SQL Server 2008/2005 Storage Internals, GAM, SGAM, PFS, IAM

Today lets discuss some of the SQL Server Storage internals like what is GAM, SGAM, IAM etc
Basically in short words:
1.GAM(Global Allocation Map) tracks around a 64,000 extents(extent is 64KB which consists of 8 pages) which is around 4GB of space. GAM has bit indicating if the extent is currently available for allocation or not. GAM bit for a extent is 1 only if it’s not being used at the moment.
2.SGAM(Shared Global Allocation Map) tracks mixed extents with free space. A mixed extent is used by multiple objects like table, index etc. SGAM bit is 1 for a extent only if it has free space in it and it is mixed extent. Even SGAM tracks 64,000 extents same as GAM.
3.IAM(Index Allocation Map) tracks whether a extent is mixed or Dedicated.

An IAM page covers a 4-GB range in a file and is the same coverage as a GAM or SGAM page. If the allocation unit contains extents from more than one file, or more than one 4-GB range of a file, there will be multiple IAM pages linked in an IAM chain. Therefore, each allocation unit has at least one IAM page for each file on which it has extents. There may also be more than one IAM page on a file, if the range of the extents on the file allocated to the allocation unit exceeds the range that a single IAM page can record.

IAM page maps the extents in a 4-GB part of a database file used by an allocation unit. An allocation unit is one of three types:
•IN_ROW_DATA: Holds a partition of a heap or index.
•LOB_DATA:Holds large object (LOB) data types, such as xml, varbinary(max), and varchar(max).
•ROW_OVERFLOW_DATA: Holds variable length data stored in varchar, nvarchar, varbinary, or sql_variant columns that exceed the 8,060 byte row size limit.

There are four possible combinations of the above pages which are valid for a extent. They are :

0 0 0 Mixed extent with all pages allocated
0 0 1 Dedicated extent (must be allocated to only a single IAM page)
0 1 0 Mixed extent with >= 1 unallocated page
1 0 0 Unallocated extent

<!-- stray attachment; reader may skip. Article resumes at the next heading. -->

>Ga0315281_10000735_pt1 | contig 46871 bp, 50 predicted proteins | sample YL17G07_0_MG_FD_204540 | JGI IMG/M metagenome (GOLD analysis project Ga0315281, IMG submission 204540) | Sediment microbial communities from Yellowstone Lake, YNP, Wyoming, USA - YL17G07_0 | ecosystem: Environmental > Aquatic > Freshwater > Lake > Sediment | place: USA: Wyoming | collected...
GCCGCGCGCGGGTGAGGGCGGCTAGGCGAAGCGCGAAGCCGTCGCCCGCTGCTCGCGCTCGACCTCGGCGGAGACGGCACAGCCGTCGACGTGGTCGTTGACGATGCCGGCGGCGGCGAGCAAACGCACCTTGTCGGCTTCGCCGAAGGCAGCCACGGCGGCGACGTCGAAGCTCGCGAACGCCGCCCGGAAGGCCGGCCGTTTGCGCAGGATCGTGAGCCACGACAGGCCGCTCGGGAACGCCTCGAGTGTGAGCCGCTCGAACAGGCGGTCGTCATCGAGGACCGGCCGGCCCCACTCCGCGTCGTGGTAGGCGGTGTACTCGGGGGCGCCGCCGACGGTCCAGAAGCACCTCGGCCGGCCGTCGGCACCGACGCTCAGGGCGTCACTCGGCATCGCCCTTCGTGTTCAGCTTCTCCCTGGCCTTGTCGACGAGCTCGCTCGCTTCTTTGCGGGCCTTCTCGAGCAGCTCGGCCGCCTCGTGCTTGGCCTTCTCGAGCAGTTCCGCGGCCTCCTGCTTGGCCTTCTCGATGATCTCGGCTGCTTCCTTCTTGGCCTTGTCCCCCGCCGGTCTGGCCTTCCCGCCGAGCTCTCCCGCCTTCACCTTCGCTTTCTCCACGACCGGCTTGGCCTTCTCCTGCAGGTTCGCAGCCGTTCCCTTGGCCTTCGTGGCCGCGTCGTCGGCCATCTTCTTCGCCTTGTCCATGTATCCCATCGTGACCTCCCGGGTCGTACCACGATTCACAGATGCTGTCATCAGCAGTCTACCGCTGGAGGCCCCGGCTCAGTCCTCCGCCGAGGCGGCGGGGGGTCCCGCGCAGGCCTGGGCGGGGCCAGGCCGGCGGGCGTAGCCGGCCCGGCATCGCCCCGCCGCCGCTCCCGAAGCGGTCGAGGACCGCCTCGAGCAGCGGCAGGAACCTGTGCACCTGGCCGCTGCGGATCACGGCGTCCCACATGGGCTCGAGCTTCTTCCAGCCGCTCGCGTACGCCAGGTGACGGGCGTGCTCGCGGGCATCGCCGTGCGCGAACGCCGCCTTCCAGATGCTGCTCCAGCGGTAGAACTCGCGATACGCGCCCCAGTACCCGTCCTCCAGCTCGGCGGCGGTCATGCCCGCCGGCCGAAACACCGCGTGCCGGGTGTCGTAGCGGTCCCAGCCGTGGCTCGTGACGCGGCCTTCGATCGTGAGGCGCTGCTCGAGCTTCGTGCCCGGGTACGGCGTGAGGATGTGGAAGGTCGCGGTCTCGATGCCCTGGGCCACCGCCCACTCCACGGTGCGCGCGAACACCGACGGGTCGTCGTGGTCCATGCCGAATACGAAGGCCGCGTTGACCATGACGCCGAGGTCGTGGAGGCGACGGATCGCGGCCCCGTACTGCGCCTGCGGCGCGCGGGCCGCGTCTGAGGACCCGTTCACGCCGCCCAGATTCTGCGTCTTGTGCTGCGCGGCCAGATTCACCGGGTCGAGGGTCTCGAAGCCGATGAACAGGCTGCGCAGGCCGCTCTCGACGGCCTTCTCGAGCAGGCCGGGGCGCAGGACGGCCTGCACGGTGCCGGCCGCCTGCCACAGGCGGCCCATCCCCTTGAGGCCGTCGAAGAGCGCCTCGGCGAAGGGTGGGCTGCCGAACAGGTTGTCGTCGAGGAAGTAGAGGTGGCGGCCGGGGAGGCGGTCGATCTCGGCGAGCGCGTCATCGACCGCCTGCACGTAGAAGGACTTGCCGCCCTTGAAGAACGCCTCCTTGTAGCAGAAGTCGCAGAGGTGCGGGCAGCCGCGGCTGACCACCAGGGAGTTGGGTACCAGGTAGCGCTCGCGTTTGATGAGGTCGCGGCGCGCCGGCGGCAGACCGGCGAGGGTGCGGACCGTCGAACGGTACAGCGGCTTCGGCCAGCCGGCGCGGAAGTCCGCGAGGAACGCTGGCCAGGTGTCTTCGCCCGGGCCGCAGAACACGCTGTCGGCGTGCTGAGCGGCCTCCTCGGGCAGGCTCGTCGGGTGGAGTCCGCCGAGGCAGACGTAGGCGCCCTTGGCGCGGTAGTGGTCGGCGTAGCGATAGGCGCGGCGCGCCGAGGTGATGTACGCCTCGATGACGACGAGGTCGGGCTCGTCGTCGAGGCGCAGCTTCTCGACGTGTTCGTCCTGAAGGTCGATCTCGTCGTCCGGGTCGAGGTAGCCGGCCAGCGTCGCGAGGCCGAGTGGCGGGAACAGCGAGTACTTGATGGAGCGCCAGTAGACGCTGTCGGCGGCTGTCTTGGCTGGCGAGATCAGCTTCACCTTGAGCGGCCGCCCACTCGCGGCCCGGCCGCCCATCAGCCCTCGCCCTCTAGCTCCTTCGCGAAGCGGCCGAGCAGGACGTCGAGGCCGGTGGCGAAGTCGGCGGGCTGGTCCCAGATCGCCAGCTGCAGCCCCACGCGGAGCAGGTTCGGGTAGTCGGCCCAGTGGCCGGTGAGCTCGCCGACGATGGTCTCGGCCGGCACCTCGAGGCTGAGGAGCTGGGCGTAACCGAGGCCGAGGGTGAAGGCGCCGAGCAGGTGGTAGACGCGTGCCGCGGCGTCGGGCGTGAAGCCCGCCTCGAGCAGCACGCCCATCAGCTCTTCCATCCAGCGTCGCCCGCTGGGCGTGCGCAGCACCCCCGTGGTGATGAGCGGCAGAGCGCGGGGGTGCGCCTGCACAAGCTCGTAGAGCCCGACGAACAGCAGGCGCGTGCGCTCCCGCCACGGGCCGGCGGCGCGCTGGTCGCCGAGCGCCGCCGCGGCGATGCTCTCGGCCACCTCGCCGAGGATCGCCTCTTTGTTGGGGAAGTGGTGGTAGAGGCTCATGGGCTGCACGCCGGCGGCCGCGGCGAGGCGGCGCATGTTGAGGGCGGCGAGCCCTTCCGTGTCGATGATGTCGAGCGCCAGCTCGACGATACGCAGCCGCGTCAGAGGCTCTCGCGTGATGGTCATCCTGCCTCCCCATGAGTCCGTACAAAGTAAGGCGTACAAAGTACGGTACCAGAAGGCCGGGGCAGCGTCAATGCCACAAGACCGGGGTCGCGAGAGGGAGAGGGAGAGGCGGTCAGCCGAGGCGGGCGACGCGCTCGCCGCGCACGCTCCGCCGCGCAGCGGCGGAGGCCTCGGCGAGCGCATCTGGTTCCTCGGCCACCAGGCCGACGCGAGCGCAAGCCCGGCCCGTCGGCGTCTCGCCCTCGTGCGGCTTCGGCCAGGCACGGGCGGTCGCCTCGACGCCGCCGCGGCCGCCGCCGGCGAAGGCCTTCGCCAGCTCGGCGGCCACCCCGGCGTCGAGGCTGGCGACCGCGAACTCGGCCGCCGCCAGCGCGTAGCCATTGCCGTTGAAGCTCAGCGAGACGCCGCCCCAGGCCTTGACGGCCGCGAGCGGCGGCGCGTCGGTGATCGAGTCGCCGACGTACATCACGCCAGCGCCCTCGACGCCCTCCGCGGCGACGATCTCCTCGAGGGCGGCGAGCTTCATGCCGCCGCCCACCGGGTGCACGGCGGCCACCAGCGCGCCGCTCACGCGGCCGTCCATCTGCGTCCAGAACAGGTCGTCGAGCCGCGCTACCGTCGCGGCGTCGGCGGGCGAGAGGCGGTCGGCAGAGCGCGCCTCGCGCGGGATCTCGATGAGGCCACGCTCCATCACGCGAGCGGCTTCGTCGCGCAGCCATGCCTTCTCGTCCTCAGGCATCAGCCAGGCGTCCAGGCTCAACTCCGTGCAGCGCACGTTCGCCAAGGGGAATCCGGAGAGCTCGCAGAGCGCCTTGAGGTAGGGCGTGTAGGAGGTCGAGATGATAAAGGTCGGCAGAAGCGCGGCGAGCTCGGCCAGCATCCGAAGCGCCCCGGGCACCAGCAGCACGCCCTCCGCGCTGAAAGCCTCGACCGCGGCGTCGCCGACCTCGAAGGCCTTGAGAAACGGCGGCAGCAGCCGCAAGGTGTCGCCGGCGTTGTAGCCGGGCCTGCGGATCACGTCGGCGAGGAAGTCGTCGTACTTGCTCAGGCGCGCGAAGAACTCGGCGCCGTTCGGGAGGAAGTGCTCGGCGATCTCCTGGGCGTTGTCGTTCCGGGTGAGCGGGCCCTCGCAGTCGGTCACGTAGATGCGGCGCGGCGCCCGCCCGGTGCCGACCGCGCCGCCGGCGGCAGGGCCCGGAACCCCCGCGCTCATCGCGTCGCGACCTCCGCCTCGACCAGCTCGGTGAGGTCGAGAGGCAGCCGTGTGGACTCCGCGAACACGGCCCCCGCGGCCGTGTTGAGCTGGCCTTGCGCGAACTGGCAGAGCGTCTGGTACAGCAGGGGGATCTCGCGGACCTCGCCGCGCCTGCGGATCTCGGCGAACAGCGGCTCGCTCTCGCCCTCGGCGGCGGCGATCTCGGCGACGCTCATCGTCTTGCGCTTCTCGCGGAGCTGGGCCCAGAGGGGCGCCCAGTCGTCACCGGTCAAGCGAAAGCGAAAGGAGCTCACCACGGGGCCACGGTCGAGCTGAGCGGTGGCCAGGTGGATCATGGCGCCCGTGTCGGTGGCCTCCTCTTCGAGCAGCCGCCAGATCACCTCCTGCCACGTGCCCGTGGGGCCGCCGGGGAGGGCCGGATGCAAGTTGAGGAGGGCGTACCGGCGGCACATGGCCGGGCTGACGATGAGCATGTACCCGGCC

Now what is PFS? It stands for Page Free Space. PFS pages record the allocation status of each page, whether an individual page has been allocated, and the amount of free space on each page. The PFS has one byte for each page, recording whether the page is allocated, and if so, whether it is empty, 1 to 50 percent full, 51 to 80 percent full, 81 to 95 percent full, or 96 to 100 percent full.
After an extent has been allocated to an object, the Database Engine uses the PFS pages to record which pages in the extent are allocated or free. This information is used when the Database Engine has to allocate a new page. The amount of free space in a page is only maintained for heap and Text/Image pages or varchar(max)/varbinary(max)/XML and row-overflow data

For example take a Data file:
A PFS page is the first page after the file header page in a data file (page number 1). This is followed by a GAM page (page number 2), and then an SGAM page (page 3). There is a PFS page approximately 8,000 pages in size after the first PFS page. There is another GAM page 64,000 extents after the first GAM page on page 2, and another SGAM page 64,000 extents after the first SGAM page on page 3. The following illustration shows the sequence of pages used by the Database Engine to allocate and manage extents.

Note:IAM pages are allocated as required for each allocation unit and are located randomly in the file.

The formula for determining the page type is as follows:

GAM: Page ID = 2 or Page ID % 511232
SGAM: Page ID = 3 or (Page ID – 1) % 511232
PFS: Page ID = 1 or Page ID % 8088

If one of these formulas equates to 0, then you determine the page type.

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